My story isn’t a typical one, and I hope my struggle to get my baby off formula will help moms out there who may be having difficulties with low milk supply and breast feeding. Below I included links to some of the products that helped me, plus my favorite recipe for breast milk cookies (yum!).
This is the breast pump I used. It costs less money than similar brands and it is still going strong (after a few replacement parts).
This helps a lot with soreness.
I love, love, love these storage bags. To this day, I have breastmilk in the freezer for my little guy and give it to him mixed with cows milk. Great product!
Lactation Cookie Recipe
- 1 cup butter
- 1 cup sugar
- 1 cup firmly packed brown sugar
- 4 tablespoons water
- 2 tablespoons flax seed meal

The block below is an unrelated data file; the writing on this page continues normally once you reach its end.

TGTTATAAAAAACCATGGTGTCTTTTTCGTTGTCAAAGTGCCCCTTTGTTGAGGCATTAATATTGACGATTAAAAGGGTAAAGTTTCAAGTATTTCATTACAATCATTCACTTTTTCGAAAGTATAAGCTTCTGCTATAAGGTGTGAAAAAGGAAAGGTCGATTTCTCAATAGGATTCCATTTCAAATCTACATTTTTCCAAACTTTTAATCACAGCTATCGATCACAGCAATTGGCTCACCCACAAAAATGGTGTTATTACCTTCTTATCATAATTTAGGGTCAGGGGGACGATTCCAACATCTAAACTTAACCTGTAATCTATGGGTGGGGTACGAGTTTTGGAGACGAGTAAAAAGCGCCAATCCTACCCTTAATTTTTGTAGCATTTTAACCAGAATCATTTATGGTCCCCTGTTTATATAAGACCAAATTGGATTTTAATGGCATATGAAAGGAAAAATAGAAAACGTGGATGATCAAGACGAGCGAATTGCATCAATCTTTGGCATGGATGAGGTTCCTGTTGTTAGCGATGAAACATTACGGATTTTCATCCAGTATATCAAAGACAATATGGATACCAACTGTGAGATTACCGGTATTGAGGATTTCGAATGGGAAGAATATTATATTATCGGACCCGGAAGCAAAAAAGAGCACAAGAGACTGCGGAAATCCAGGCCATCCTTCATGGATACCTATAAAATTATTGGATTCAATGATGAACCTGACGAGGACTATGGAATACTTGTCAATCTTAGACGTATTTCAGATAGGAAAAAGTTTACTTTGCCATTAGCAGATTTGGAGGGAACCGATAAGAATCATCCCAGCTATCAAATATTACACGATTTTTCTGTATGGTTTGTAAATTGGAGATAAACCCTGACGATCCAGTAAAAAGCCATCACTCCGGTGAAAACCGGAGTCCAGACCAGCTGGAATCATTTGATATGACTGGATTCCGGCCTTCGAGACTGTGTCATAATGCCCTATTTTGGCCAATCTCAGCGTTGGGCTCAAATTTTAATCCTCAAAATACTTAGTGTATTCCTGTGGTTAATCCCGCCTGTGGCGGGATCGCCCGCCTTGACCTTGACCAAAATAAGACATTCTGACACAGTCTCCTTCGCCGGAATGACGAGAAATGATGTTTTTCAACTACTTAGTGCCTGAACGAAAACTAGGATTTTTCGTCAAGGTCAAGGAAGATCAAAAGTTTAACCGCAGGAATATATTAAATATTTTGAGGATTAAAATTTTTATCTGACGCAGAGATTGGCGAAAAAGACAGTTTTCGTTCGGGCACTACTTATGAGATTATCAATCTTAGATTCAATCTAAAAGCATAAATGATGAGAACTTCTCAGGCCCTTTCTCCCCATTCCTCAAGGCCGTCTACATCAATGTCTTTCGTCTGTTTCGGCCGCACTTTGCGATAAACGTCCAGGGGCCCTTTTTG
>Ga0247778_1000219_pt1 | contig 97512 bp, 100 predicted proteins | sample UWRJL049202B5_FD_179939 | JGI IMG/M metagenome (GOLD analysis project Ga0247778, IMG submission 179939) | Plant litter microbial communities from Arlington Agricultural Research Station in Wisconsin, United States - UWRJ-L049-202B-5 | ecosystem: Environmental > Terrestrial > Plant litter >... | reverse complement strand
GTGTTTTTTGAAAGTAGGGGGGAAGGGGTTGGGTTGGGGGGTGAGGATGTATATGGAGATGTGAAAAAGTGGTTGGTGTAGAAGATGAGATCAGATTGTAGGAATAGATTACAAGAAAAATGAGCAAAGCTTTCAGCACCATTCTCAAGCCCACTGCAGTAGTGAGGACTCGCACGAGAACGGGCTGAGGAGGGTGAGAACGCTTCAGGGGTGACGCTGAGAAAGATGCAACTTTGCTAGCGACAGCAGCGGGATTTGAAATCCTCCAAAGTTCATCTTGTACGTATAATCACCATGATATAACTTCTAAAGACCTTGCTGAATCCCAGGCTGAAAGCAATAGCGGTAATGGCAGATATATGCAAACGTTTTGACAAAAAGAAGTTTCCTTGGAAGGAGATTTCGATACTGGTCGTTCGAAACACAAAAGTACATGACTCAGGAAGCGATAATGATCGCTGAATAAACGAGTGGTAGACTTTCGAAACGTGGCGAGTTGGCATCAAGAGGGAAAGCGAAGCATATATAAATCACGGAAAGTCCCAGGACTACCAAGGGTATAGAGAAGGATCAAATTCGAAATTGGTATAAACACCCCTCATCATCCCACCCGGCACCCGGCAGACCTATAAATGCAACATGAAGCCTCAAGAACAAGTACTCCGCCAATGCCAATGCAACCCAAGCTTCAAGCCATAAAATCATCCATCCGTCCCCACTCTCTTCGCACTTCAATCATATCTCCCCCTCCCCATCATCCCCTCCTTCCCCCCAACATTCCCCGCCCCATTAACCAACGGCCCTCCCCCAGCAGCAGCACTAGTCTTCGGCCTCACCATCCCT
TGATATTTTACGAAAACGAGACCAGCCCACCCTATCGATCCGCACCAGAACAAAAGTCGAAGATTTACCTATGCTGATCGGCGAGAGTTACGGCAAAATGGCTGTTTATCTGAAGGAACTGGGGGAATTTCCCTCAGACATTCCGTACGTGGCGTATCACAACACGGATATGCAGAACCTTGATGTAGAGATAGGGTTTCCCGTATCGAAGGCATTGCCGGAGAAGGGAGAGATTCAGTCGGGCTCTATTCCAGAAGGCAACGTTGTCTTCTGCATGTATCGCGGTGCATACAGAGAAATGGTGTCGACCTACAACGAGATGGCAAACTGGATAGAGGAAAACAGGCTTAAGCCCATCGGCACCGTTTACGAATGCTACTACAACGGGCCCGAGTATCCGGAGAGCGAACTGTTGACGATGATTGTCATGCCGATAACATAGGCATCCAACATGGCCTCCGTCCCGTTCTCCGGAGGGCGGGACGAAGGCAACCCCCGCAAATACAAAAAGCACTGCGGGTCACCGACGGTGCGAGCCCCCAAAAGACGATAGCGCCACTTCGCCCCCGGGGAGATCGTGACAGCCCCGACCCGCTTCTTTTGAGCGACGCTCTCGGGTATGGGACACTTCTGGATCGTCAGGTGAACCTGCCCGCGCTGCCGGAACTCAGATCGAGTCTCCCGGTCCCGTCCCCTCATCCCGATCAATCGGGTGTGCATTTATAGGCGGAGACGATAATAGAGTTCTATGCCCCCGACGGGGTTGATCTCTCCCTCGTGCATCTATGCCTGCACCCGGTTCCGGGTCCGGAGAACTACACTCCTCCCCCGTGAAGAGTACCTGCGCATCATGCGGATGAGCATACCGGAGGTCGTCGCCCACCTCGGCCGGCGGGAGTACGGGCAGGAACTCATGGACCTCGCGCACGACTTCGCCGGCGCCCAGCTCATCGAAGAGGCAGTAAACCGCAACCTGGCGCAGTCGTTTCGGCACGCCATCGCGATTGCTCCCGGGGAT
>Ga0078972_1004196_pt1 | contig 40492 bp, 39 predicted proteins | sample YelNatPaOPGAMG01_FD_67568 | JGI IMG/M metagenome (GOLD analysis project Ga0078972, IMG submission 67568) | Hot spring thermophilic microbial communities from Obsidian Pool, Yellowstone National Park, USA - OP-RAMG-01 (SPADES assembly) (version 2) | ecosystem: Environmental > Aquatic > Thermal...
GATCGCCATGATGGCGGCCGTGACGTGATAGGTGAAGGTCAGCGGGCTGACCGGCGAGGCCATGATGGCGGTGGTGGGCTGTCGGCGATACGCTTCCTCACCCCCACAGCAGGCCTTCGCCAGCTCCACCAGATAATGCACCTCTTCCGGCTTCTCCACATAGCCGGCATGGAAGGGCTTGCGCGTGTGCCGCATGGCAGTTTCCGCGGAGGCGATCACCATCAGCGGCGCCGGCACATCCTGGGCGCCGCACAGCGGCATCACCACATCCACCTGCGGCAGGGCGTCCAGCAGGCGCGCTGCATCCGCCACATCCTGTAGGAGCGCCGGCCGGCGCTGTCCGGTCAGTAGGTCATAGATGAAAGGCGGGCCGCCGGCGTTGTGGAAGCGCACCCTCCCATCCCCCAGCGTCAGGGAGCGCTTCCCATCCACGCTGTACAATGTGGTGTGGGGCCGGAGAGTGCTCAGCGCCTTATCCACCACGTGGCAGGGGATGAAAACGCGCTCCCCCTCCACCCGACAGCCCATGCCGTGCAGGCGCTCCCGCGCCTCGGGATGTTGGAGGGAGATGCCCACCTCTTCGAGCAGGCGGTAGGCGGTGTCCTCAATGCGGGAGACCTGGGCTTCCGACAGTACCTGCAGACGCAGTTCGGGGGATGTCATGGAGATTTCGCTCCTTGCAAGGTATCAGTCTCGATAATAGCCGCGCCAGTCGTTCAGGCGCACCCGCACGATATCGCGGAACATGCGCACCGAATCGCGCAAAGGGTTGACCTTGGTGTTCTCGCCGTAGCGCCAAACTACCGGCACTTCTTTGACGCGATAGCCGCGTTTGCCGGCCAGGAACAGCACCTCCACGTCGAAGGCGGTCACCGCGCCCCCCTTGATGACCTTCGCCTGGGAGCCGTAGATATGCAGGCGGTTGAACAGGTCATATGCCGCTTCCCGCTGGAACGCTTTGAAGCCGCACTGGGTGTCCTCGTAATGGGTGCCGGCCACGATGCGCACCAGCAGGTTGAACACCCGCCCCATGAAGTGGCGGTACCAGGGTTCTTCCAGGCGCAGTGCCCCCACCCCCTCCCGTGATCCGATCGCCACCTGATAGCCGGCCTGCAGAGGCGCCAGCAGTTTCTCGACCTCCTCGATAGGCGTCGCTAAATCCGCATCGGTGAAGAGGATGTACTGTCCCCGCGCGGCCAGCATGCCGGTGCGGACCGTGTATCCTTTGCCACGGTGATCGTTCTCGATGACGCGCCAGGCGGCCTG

- 2 eggs
- 1 teaspoon vanilla
- 2 cups flour
- 1 teaspoon baking soda
- 1 teaspoon salt
- 3 cups oats
- 1 cup chocolate chips
- 2 -4 tablespoons brewer's yeast
Preheat oven to 350 degrees F/180 degrees C.
Premix the flax seed meal with water and let sit for 5 minutes.
In a mixing bowl, beat butter, sugar and brown sugar until pale and fluffy. In another bowl, sift together the flour, brewer's yeast, baking soda and salt.
Stir together the dry mixture with the butter mixture. Stir in the oats and chocolate chips.
Scoop tablespoons of batter onto a baking sheet and bake for 12 minutes. Remove from the oven and allow to cool a few minutes before removing from tray.
Do you have any suggestions for what helped you overcome low milk supply? Please share in the comments below!
This post may contain affiliate links to products I purchased and used myself. I recommend these products. If you decide to buy any of these items, I may recieve a small compensation.